In working-class neighbourhoods on the outskirts of Athens, Spiros Richard Hagabimana is going door-to-door in an election campaign that could see him become Greece’s first Black lawmaker.
It is a remarkable journey for Hagabimana, who just eight years ago was jailed in his native Burundi for refusing to open fire on anti-government protesters as a high-ranking officer of the National Police.
It would also be a historic win in a country where migrants rarely hold official posts and where, less than a decade ago, the extreme-right Golden Dawn party was the third-most popular political force on a fiercely anti-immigrant agenda.
Dressed in a suit and tie, Hagabimana walks the streets of the constituency he is contesting in Greece’s May 21 election, meeting voters in farmers’ markets and cafes.
“I have an opinion about racism,” Hagabimana, 54, now a senior migration ministry official and candidate with the conservative New Democracy party, told Reuters in an interview.
“Racism cannot be fought with words alone. Racism is fought with everyday actions. When the other person is afraid of the unknown, you must give them an opportunity to come into contact with what they are afraid of.”
In a sign that Greek society is beginning to change, another Black candidate, Nikodimos-Maina Kinyua, the Kenyan-born founder of ASANTE, a non-governmental organization helping migrants, is also running with the leftist Syriza party in Athens, though he is seen as having less of a chance of winning a seat.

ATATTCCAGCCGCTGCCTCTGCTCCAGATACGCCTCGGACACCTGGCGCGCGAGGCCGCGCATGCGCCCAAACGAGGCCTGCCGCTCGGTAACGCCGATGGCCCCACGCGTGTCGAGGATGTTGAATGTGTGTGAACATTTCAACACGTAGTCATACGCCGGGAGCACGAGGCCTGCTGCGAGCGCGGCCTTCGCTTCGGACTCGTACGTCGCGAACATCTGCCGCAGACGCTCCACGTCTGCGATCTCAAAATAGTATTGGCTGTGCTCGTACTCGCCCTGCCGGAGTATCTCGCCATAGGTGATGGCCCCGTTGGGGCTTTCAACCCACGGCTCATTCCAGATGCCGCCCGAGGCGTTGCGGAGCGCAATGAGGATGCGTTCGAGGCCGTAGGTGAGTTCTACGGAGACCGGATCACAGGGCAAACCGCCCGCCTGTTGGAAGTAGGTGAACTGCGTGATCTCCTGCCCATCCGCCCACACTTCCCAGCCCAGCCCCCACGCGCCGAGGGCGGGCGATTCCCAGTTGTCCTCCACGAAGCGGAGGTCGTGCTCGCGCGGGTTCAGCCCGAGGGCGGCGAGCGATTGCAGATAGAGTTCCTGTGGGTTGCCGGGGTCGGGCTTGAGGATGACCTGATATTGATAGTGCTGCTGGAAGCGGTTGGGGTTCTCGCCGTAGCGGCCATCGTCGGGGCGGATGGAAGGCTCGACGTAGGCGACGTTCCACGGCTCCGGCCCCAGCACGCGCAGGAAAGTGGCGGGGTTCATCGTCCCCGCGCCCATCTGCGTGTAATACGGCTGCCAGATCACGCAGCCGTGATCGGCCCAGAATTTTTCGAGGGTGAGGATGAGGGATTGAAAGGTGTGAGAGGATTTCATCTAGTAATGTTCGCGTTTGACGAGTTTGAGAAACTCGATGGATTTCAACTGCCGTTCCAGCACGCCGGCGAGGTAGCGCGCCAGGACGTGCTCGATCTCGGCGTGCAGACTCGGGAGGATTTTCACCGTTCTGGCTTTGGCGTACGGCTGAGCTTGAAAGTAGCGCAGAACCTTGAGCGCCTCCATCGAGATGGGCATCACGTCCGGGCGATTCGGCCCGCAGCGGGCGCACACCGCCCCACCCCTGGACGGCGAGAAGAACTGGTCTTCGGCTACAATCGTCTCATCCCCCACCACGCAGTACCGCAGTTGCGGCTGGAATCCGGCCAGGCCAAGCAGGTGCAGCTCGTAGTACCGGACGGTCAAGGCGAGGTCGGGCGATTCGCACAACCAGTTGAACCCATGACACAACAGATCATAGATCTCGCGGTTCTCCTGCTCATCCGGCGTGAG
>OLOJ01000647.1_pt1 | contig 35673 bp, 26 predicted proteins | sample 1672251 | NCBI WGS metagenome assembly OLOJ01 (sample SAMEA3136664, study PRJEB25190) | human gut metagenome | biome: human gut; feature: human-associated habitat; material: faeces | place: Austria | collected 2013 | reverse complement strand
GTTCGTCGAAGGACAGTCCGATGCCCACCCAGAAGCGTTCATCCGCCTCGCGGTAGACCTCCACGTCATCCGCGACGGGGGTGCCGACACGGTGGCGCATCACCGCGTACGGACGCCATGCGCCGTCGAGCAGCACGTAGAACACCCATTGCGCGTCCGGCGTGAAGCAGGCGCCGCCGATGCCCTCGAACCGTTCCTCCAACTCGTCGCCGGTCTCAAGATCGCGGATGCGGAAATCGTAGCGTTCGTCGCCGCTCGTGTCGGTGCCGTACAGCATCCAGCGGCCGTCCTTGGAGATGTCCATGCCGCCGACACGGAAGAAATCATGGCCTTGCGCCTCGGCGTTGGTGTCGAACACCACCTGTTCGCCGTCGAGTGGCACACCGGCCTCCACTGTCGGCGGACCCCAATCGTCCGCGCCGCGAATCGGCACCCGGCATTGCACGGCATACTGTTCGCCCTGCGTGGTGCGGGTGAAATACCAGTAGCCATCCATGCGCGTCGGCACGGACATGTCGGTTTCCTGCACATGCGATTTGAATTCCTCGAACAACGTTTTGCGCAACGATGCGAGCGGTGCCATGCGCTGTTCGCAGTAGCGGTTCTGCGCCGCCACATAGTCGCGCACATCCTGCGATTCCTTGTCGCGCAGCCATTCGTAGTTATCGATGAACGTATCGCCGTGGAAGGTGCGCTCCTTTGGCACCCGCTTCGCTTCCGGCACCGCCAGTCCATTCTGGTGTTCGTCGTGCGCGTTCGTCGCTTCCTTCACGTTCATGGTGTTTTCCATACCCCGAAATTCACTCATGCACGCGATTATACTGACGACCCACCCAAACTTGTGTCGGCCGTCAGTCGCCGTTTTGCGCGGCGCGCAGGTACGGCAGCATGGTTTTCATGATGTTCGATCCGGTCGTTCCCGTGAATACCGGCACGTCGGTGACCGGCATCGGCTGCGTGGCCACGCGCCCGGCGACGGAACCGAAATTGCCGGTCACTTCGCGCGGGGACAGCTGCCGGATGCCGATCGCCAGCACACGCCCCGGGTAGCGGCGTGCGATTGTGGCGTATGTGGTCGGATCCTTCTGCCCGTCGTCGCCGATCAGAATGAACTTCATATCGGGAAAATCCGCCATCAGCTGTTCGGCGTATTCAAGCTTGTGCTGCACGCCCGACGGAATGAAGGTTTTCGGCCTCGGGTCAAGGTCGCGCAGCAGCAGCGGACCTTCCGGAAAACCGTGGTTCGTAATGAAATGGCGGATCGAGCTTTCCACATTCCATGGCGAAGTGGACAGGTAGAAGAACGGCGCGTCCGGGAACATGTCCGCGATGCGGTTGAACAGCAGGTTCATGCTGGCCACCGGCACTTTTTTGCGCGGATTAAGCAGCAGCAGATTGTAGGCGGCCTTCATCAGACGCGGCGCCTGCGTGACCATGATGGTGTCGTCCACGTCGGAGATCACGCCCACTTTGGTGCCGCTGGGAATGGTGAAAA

The district where Hagabimana is running, which includes the poverty-hit town of Perama and island of Salamina, just west of Athens, was a bastion of Golden Dawn at the height of Greece’s economic crisis in 2015.
Golden Dawn later imploded and its leaders were jailed over hate crimes in 2020.
For Hagabimana, it meant Greece had turned a page.
“(Golden Dawn) executives were in parliament. Now they’re in prison. I have faith in the Greek people,” he said.
‘I WOULD HAVE BEEN FINISHED’
Hagabimana first arrived in Greece in 1991 on a scholarship to study at the Naval Academy.
When he graduated in 1996, Burundi was roiled by a military coup and he was forced to seek asylum in Greece. He studied law and joined New Democracy’s youth wing.
In 2005, the year he received Greek citizenship, Burundi’s 12-year civil war ended and Hagabimana decided to return to help peacekeeping efforts with the United Nations.
A decade later, the country was gripped by protests opposing a third presidential term. Hagabimana, then a National Police officer, refused orders to suppress demonstrators and was jailed and beaten, he said.
Recalling a night in prison, he said: “I knew if they hit me on the head I would have been finished.”
While in jail, a lawyer friend in Athens launched an international campaign for his release. He returned to Athens in 2016, with the help of Greek authorities.
Hagabimana’s agenda is business-focused, but he also hopes to inspire migrants that “they can be equal members of society… and that everything I achieved, they can do more”.
The colour of his skin should not be the focus, he said.
“It is more important to me that I am a Greek citizen by choice.”